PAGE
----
April 14, 2017
For many small businesses that accept credit cards, chargebacks are a costly and unfortunate affair. A chargeback occurs when a customer disputes a previously-made transaction, whether due to a stolen credit card or an error from the merchant’s part. However, there are precautions and ways that you can take in order to avoid and protect yourself against the unfair chargebacks:
1. Try not to complete the transactions with declined authorization requests. On the off chance that a customer hands you a credit card that has been declined, request for another method of payment, such as a check, cash or debit card.
2. Before charging the customer, preferably deliver the products and services that the customer requests. Customers may dispute charges made on their card before they received their merchandise. Make sure you receive a proof of delivery before charging the customer.
3. Check whether your merchant account payment gateway has safeguards that check for duplicate charges or not. This helps to avoid chargebacks that related to the same transaction made twice.
4. Aid your customers with all the information they need regarding your refund policy, return, exchange and cancellation policies. For online sales and payments, send the customers an e-mail with their receipt and payment information confirming how much was charged to their account.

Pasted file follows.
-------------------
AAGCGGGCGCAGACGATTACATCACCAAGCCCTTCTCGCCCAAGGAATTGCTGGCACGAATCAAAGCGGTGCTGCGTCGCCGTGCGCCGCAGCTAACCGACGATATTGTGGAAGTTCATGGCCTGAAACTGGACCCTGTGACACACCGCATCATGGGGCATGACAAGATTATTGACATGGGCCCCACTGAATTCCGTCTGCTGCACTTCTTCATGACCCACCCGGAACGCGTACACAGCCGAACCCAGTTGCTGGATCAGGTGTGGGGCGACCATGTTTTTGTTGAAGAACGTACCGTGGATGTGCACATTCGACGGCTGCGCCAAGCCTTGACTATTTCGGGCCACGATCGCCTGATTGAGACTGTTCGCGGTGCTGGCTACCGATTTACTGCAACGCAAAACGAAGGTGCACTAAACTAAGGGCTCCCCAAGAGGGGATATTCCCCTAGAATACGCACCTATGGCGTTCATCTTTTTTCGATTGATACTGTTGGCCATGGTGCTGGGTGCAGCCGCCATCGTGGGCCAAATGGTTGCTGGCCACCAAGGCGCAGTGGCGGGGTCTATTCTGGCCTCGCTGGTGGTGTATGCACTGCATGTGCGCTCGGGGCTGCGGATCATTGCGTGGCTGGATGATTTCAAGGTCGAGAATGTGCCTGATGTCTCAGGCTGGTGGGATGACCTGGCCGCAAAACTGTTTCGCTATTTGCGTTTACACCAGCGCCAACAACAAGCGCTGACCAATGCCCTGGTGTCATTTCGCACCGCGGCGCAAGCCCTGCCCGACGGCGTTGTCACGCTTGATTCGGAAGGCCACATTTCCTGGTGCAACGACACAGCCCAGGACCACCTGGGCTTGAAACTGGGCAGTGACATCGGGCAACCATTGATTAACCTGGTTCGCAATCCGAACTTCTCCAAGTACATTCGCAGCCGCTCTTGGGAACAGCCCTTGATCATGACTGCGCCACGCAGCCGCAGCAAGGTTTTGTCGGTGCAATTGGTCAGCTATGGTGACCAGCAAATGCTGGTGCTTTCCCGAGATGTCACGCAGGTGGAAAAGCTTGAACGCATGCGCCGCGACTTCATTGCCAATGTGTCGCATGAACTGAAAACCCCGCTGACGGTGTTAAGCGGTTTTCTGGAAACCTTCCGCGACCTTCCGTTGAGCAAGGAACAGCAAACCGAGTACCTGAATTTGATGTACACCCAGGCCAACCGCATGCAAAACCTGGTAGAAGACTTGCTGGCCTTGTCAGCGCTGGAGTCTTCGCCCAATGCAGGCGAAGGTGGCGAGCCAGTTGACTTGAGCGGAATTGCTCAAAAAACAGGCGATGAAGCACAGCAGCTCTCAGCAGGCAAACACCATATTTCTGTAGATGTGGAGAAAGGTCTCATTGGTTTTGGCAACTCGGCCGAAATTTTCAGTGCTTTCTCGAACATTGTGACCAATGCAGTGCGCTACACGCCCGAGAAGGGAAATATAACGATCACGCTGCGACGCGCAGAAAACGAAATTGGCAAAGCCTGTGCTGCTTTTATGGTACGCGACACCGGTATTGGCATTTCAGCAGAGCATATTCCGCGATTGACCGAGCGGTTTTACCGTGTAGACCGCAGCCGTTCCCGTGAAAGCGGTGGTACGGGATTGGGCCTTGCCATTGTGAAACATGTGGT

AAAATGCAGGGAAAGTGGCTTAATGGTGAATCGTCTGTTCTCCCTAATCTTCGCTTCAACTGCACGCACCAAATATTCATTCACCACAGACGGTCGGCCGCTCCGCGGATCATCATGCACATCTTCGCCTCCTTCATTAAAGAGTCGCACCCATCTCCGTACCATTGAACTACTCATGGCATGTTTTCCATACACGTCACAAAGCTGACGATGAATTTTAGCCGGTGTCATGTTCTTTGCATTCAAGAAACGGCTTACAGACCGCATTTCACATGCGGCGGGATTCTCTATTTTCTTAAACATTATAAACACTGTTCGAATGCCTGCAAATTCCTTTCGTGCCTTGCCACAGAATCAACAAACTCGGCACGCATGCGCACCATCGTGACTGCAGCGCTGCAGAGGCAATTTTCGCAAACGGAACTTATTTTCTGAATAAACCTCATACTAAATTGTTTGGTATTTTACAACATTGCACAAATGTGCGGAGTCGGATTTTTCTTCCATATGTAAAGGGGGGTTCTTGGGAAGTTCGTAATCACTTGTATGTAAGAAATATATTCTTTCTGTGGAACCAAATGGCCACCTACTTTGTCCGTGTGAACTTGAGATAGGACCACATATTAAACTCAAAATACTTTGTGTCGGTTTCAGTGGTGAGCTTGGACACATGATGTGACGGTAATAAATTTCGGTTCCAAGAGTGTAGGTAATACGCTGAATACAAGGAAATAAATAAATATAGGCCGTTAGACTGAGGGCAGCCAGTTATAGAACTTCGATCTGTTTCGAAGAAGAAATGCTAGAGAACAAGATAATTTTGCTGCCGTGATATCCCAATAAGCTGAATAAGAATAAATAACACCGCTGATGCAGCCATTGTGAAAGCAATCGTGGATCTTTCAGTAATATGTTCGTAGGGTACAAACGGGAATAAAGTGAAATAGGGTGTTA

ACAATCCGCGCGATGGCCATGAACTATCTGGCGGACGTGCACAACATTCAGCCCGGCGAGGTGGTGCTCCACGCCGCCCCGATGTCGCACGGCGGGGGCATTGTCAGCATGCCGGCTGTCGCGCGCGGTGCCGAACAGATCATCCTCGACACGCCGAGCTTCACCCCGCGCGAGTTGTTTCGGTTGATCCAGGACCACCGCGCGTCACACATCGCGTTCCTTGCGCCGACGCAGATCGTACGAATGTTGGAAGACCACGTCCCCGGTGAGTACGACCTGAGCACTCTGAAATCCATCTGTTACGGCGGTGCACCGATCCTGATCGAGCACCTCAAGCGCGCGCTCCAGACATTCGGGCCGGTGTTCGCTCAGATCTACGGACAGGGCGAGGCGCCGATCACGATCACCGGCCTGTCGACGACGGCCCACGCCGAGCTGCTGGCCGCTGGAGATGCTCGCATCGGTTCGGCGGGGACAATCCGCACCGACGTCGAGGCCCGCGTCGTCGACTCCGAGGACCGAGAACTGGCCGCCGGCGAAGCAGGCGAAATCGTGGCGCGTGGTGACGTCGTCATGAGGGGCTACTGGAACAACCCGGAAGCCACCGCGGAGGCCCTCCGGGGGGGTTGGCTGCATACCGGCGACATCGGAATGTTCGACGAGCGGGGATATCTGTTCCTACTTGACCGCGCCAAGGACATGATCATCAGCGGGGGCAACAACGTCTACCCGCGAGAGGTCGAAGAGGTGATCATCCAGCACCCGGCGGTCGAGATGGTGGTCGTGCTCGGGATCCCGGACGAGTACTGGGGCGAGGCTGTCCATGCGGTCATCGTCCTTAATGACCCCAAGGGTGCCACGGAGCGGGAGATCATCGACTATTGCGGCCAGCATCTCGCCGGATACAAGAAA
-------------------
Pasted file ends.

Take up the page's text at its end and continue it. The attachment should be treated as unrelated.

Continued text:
5. Communication is important. Please respond to the cancellations quickly, notify the customers of the delivery delays, and make sure your customers can speak with you or your staff if they face any problem. Do not make them wait for your feedbacks or replies. It will give them troubles. Many chargebacks occur due to the acceptance of stolen credit cards, for which businesses are fully accountable.
6. A sign is an agreement. One of the most important things to protect your business is to require customers to sign a contract that justifies the specific services your company will provide. You have to give them a lot of options –customers can return the signed contract via fax or email, or sign it electronically online or with a fingerprint via a smartphone application. The key is to get the customer's authorization in writing. In case if anything happens, you can always refer to the contract.
7. Last but not least, keep accurate records of customers' credit card transaction dates, amounts and authorization information, in case you need them to fight a chargeback. If you have signed the documentation such as receipts or contracts, that would also help. There's not much you can do if you have been the victim of a fraudulent purchase, but this can help you win against the customer who is unfairly trying to take advantage of the chargeback system or who may have simply forgotten about the purchase.
In a nutshell, be careful and think smart!